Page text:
Tuesday, January 12, 2010

Tuxedo Park, N.Y.

In 1885-86 Pierre Lorillard IV, the dapper gentleman shown below, along with land planner Ernest Bowditch, architect Bruce Price, and about 1,800 immigrant laborers created a resort for the thick cream of American society.

Located just 40 miles outside of New York City, Tuxedo Park, became a playground for great social, financial, and political leaders of the day ; Dorothy Draper, J.P. Morgan, Alferd Loomis, and William Waldorf Astor to name a few.

Word spread quickly encouraging New York's 400, give or take a few, to establish themselves in this newly fashionable enclave.

Soon, massive mansions began to spring up within the "naturally" planned landscape inside of the gilded walls. The new residents commissioned the best architects of the day, among them; McKim, Mead & White, James Renwick, John Russell Pope, and William Lescaze.
(Lorillard Residence)
(Henry Whitney Munroe Residence)


Shortly after the Great Depression many of the Tuxedo Park socialites began to move, leaving behind an architecturally significant piece of American history. Today, Tuxedo Park is considered a National Landmark, and the homes that were built by social giants remain filled with the most prominent members of modern society.


Fun Facts about Tuxedo Park:

Emily Post's father, Bruce Price, was the original architect to work on the development of the resort. It was at Tuxedo Park during Emily Post's impressionable years that she collected the information for her famous book "Etiquette: The Blue Book of Social Usage".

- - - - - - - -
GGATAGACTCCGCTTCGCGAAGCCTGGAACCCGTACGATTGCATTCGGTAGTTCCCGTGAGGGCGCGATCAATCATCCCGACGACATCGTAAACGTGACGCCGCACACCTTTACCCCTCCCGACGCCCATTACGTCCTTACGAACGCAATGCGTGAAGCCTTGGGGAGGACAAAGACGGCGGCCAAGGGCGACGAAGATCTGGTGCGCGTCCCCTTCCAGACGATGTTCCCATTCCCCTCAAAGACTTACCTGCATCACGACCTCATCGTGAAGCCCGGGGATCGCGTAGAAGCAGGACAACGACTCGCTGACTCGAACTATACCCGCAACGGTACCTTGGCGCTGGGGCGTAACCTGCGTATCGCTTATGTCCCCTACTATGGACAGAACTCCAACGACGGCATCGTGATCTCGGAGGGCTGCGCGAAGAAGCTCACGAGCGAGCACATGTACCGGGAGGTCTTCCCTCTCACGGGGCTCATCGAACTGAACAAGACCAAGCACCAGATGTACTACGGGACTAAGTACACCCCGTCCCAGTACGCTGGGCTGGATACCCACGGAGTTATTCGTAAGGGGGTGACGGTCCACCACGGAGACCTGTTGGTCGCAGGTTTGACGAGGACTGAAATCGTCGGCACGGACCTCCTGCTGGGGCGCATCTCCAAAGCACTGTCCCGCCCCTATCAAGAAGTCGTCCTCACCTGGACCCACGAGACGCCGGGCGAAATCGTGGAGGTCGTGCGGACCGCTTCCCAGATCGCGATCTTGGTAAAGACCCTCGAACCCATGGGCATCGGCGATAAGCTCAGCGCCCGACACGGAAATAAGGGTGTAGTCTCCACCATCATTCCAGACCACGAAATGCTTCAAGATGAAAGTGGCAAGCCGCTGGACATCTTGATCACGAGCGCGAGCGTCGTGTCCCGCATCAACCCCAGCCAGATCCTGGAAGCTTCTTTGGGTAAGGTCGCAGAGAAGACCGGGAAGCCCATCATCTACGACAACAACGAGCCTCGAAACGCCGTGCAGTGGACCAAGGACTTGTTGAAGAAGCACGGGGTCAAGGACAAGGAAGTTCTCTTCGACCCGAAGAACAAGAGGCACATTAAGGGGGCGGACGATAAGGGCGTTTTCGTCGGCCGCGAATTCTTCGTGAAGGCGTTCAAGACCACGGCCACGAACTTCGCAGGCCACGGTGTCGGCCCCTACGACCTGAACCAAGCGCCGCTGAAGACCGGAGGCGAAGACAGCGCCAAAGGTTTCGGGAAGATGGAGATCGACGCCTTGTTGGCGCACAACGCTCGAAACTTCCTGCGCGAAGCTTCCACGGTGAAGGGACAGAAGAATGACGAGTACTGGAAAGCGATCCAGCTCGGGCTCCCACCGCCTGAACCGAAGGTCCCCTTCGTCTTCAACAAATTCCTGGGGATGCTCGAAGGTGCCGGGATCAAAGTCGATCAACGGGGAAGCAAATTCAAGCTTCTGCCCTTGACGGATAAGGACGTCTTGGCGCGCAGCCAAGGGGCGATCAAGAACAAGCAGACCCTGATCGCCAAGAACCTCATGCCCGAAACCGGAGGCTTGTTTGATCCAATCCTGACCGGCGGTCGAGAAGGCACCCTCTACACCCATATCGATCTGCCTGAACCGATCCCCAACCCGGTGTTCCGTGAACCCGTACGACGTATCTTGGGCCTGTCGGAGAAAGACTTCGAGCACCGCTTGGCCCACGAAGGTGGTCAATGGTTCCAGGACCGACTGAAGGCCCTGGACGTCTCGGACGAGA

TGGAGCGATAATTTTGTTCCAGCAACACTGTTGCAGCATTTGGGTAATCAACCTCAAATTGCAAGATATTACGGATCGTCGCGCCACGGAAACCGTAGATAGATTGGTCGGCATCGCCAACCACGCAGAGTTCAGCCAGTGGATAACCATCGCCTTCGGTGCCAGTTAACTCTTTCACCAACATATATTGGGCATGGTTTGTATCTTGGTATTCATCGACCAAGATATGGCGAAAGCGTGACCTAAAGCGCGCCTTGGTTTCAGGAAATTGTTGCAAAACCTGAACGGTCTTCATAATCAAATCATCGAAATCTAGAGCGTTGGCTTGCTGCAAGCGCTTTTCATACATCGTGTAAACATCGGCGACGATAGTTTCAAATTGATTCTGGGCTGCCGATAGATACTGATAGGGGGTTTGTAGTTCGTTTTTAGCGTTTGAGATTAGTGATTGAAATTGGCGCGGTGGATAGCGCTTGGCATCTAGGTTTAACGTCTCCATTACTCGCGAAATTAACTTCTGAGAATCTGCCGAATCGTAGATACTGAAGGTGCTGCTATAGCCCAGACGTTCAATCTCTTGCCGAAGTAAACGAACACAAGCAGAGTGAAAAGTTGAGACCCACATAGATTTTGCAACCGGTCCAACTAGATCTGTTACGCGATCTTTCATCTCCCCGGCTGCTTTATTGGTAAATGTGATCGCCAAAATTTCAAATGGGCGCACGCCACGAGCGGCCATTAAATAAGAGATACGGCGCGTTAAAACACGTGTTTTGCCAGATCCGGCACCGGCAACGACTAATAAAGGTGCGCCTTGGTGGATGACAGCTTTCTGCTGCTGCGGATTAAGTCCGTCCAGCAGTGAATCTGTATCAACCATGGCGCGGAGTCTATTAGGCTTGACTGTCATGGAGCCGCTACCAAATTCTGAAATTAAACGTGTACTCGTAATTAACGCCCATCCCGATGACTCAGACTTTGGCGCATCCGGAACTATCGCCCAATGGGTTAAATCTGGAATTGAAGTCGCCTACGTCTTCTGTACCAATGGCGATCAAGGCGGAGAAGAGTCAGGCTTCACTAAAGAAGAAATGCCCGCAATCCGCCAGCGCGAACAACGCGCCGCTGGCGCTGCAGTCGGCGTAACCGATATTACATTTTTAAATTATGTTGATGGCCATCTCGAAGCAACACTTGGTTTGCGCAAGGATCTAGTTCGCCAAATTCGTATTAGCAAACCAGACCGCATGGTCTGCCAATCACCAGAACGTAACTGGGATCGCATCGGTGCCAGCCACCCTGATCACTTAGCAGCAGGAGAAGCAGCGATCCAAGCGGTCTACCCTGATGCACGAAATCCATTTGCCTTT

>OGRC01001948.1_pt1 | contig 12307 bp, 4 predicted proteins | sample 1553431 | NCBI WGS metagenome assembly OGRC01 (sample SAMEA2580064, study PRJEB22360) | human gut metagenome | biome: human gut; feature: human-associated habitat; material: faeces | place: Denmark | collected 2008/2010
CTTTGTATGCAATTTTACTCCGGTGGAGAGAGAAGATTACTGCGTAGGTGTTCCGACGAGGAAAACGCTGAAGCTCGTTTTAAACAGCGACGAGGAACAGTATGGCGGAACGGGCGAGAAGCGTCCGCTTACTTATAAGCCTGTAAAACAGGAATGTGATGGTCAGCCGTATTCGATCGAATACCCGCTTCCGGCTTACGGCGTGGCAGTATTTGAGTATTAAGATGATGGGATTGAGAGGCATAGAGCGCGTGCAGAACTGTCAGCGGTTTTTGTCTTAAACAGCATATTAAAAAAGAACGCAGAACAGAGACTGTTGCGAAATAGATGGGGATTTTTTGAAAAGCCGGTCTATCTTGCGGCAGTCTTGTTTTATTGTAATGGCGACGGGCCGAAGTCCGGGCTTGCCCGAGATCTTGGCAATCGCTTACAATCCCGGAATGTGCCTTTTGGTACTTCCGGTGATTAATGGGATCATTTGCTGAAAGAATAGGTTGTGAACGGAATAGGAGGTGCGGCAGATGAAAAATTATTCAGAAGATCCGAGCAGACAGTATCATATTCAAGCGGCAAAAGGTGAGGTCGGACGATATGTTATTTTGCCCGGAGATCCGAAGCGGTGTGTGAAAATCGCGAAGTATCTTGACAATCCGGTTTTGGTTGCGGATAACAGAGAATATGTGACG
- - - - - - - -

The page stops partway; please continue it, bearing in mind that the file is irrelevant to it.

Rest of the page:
Pierre Lorillard is rumored to have designed the tailless evening jacket, or Tuxedo as he called it, for a grand ball held at Tuxedo Park in October of 1886.

23 comments:

  1. Interesting place with an interesting city. Reminds me of the first time (as a native New Yorker) that I visited Irvington and thought wow, there's a whole other world just outside the city.
    Question: Do you know if the tuxedo was named after Tuxedo park, or the other way around?

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  2. Abodewell -The tuxedo was named after Tuxedo Park. There is a story that one of the residents of Tuxedo Park got the idea for the tailless jacket while on a trip in London. He brought the idea back to the states and debuted the modern look at a ball in Tuxedo Park. There are quite a few stories floating around about its inception.

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  3. Life used to take me to Tuxedo Park with some regularity...It was so wonderful...a little down at the heels (this was before the new influx of McMansion money in the 90's, still with traces of the old guard around. Such a wonderful combination of artifice and nature.

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  4. er, Scott, I think you'll find that the bottom house is actually Eolia, the Harkness summer home in New London Ct.? Or does it have a twin in Tuxedo?

    Forgot to mention, the top house, the very stylish McKim Mead & White Chastellux, is one of my favorites in Tuxedo. Glorious rooms designed by McMillan in their most stylish heyday, French doors opening to the huge terrace glamorously enough for Katherine Hepburn and Cary Grant to come dashing through

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  5. scott,
    i loved this....
    i could have kept reading.

    if you get a chance ...do more.
    xxx

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  6. D.E.D. -I'm completely jealous! I would love to see the Park in person.

    Renee -Thanks. It's an incredibly interesting place. There are a few novels out about it. I haven't read any yet, but have them on my list!